Sandy survivors sticking it out in heavily battered Long Beach

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The Isaacses quickly began moving their belongings as high as they could. They saved the silk kite that they bought in China when they adopted their then-infant daughter, Mallory, who is now 18 and a freshman at SUNY Farmingdale, where she lives in a dormitory. They also saved Mallory’s collection of model landmarks, which she crafted out of cardboard. Ralph put her models of Notre Dame Cathedral and the Empire State Building atop the tallest cabinet in their family room to make sure they stayed safe.

By midnight, the water had receded, and the Isaacses were sweeping any remaining puddles out their front door. Mallory came home shortly after the storm with three friends from school to check on her parents and to help clean up.

Staying put in Long Beach

The Federal Emergency Management Agency has pledged money to help the Isaacses rebuild, but flood insurance will have to cover the lion’s share of the damage, which will surely run into the tens of thousands of dollars. Now the couple are waiting for preliminary insurance checks so they can begin work. They look tired.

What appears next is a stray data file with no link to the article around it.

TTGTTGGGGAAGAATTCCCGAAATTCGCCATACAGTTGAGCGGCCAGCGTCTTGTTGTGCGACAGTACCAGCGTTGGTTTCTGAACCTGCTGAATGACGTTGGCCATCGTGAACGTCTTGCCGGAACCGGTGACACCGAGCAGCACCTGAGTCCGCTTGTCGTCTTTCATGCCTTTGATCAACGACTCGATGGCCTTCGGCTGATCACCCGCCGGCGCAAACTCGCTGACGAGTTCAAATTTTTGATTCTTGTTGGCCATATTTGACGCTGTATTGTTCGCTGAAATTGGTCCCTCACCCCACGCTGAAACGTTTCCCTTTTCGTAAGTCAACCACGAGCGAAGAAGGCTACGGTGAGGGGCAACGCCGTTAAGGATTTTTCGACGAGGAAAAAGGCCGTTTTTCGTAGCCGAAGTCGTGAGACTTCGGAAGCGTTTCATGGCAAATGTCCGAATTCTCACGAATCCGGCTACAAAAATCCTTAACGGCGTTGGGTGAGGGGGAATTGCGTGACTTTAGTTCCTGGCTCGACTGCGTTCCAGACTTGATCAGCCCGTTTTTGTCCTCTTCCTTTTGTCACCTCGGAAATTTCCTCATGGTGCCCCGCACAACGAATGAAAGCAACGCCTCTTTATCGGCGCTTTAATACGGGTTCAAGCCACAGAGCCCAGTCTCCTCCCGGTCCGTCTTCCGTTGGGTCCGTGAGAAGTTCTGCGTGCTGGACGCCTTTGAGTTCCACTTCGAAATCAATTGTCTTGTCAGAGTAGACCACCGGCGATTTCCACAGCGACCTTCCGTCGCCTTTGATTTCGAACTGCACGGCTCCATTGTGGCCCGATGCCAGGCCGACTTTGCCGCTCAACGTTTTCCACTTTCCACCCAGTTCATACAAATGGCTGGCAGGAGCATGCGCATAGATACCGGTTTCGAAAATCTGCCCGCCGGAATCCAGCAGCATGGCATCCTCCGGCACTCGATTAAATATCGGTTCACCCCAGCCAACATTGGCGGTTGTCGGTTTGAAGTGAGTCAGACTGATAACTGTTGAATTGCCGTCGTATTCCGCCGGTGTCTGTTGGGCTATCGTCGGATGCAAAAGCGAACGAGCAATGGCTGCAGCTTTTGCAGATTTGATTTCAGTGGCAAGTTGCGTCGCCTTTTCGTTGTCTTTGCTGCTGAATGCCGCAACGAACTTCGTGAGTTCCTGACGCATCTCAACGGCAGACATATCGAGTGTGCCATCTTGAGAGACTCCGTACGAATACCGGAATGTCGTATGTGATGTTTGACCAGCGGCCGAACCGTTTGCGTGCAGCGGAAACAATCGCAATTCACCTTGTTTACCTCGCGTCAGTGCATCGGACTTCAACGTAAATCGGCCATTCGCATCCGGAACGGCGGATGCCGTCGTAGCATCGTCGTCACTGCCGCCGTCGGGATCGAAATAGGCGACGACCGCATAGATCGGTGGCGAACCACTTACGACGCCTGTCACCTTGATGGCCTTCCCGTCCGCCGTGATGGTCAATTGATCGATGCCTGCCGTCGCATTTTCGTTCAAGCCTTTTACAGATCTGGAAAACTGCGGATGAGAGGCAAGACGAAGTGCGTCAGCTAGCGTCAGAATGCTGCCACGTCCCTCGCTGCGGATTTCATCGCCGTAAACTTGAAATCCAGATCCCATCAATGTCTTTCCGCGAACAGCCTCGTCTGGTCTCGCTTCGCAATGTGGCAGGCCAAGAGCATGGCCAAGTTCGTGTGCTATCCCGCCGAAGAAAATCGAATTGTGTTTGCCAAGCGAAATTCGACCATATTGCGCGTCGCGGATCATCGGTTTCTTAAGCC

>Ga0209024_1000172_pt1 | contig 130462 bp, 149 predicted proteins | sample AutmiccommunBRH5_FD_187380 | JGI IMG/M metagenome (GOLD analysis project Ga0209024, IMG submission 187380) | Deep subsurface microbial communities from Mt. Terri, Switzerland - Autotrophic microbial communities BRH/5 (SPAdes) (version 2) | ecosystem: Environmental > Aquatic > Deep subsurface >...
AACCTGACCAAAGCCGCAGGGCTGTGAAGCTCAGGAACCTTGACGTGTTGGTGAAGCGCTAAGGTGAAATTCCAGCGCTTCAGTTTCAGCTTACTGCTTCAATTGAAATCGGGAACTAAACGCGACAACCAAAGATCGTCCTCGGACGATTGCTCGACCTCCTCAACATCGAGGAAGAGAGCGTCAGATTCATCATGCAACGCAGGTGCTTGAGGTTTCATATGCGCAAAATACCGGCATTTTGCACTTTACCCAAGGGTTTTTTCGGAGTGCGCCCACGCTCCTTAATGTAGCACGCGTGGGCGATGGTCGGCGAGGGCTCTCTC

Ralph’s former colleagues at Lawrence Middle School described him as a happy man, with a wide smile and a quick wit. He normally speaks boisterously, they said. But now he talks in a quiet voice, and he is unshaven.

“He is the most giving man in the world,” said Ellen Shurgan, a longtime colleague from Merrick. “He never said no to anyone. There’s no one like Ralph in that respect.”

Long accustomed to being the one to give help, Isaacs, a 50-year volunteer with the Long Beach Fire Department, is now the one in need of aid, which bothers him.

But, he said, he and his wife received a good piece of news last Friday –– a sublet that they could rent had opened up on Broadway. It was only a studio, but it would do until their home is repaired, which could take months.

And, Isaacs said, he and his wife have no plans to leave the City by the Sea.

“There’s a saying in Long Beach,” he said. “You’ve got to have sand in your shoes” if you live here. “I have sand in my shoes. I grew up here. The neighbors are nice. It’s a nice neighborhood.”

And, he said, “I love the beach.”

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